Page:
Many employers are wary of giving references, fearing they will end up in a no win situation. They may find themselves at the wrong end of a claim either by a new employer complaining that a reference was misleading, or by a former employee complaining that they have not got a job because the reference given was not true, accurate and fair. They are probably right to be wary – there is no universal obligation to give a reference, but if an employer does choose to give one, it is undoubtedly true that care needs to be taken when writing a reference.
Where an employee leaves during the course of a disciplinary or performance procedure, it would be misleading to prospective employers to fail to mention this, but what of the position where misconduct or a professional failing is discovered after the employee has left?
The Court of Appeal considered this in the case of Jackson v Liverpool City Council, where after a social worker had left his job at the Council, a number of issues were raised by clients which suggested record keeping failings on his part. When he later applied for a further job and a reference was requested, the Council gave a reference indicating that had he not left, he would have been subject to a form of performance management, but that the issue had not been investigated. The reference met the requirements of being both true and accurate – but was it fair?
The question to be addressed was what, exactly, does "fair" mean in this context?
Did it mean that the employee was entitled to have the issues investigated after he had left, or was it enough to make it clear precisely what the position was so as not to mislead? The Court of Appeal confirmed that it is the latter. Employers cannot be expected to go to the lengths of carrying out an investigation after an employee has left in order to be able to give a conclusive response to a reference request, and the Council was right to describe the position as it had done. In the words of Leveson LJ:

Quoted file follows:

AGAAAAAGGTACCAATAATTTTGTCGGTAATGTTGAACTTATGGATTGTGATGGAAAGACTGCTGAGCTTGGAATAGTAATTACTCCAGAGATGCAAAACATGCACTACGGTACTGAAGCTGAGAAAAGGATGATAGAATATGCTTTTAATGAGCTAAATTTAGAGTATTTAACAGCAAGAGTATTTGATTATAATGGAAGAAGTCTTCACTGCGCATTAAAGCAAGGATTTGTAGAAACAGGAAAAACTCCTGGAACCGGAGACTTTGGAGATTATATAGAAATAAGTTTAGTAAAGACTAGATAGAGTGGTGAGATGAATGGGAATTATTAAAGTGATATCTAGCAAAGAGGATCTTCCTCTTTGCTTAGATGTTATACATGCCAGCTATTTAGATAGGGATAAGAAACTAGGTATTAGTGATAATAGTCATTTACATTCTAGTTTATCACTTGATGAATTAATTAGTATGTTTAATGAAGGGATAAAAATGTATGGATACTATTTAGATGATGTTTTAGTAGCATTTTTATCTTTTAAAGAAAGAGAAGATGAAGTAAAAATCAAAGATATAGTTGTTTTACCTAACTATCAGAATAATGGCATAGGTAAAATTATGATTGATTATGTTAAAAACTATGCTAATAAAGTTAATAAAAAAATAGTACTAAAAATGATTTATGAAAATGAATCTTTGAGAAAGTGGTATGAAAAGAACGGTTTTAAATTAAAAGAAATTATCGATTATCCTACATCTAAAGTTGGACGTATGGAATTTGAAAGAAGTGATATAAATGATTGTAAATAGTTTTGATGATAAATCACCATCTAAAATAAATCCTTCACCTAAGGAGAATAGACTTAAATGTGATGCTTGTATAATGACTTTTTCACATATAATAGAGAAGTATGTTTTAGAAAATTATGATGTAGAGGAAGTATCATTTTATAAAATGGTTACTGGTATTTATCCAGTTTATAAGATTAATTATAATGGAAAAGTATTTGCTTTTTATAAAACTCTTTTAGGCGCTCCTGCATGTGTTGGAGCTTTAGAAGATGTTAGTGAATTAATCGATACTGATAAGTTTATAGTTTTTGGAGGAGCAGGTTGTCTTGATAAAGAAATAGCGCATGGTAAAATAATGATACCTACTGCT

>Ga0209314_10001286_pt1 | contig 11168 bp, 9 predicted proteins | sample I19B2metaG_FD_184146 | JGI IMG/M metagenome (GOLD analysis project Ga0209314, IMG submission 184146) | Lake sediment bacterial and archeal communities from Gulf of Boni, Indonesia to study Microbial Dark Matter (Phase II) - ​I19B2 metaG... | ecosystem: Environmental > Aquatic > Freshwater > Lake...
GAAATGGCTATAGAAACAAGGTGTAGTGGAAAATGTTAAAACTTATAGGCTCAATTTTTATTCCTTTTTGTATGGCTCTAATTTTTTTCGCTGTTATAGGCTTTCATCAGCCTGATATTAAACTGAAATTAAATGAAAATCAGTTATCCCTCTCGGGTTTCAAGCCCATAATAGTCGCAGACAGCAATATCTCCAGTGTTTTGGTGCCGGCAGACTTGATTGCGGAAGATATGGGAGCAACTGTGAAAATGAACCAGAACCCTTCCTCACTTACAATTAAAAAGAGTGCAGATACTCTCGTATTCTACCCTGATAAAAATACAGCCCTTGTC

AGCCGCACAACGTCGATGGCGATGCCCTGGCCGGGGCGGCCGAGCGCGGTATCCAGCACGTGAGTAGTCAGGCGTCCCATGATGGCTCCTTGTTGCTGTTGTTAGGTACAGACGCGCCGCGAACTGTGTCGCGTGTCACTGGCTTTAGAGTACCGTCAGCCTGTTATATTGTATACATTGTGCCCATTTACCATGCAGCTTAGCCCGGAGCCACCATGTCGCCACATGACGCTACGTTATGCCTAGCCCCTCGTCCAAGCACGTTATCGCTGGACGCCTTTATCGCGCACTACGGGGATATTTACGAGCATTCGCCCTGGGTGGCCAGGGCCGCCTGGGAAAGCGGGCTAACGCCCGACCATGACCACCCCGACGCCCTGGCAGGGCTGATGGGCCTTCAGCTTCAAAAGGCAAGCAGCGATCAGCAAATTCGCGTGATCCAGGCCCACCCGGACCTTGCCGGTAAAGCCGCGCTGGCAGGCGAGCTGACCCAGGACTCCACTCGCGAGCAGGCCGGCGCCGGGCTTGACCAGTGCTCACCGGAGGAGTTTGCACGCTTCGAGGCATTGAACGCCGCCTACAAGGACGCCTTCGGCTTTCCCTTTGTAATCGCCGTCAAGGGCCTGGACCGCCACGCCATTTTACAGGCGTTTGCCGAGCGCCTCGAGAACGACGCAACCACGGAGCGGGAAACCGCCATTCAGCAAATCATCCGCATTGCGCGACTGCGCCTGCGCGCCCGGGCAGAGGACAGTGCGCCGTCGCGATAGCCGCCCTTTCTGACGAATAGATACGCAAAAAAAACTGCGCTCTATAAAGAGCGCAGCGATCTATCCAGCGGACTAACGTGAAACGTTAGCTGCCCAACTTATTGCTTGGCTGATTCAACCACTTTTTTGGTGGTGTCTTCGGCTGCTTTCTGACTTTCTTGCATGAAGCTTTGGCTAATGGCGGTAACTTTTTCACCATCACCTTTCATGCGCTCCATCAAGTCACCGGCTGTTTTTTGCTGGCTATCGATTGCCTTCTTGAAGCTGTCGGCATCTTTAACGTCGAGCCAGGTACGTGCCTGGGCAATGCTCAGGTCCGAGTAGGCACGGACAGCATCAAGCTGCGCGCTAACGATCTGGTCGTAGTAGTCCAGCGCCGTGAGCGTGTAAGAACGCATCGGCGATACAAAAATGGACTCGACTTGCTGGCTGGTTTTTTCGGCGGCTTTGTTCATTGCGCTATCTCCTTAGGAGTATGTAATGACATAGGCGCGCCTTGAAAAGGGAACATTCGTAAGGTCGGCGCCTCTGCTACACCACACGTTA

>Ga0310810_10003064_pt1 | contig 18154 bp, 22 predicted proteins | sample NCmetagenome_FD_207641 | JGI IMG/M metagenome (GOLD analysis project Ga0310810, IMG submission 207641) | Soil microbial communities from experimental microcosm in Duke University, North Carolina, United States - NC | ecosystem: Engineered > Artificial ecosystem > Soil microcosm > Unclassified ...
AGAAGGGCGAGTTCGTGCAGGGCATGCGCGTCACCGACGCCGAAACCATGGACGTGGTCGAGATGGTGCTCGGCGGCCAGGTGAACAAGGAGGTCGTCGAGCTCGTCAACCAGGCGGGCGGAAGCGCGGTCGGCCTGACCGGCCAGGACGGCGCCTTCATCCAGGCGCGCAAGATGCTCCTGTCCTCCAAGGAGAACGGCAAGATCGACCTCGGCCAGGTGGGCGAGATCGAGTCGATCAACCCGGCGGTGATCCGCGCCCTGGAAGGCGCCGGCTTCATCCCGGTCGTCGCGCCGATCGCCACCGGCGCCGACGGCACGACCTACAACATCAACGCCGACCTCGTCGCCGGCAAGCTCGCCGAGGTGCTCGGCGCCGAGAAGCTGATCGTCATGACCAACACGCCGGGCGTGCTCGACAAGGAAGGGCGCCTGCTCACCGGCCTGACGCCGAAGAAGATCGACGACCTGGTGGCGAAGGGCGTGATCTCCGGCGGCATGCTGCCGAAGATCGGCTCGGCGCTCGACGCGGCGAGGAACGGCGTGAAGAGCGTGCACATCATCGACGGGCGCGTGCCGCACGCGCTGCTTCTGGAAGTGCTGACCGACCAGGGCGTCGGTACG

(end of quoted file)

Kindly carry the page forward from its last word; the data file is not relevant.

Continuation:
Fairness… related to the nuances or innuendo which might be drawn from the factual assertions. That is different from requiring fairness in the form of some procedural mechanism which might permit the ex-employee to challenge an adverse opinion.
Given the scope for attack on all sides where references are concerned, it’s no wonder that more and more employers are either declining to give references, or restricting them to a bare statement covering essentials such as dates of employment, position held and salary. This is what we recommend to all our subscribers. If there is a desire to go further than this we recommend checking a draft with us before the letter is issued.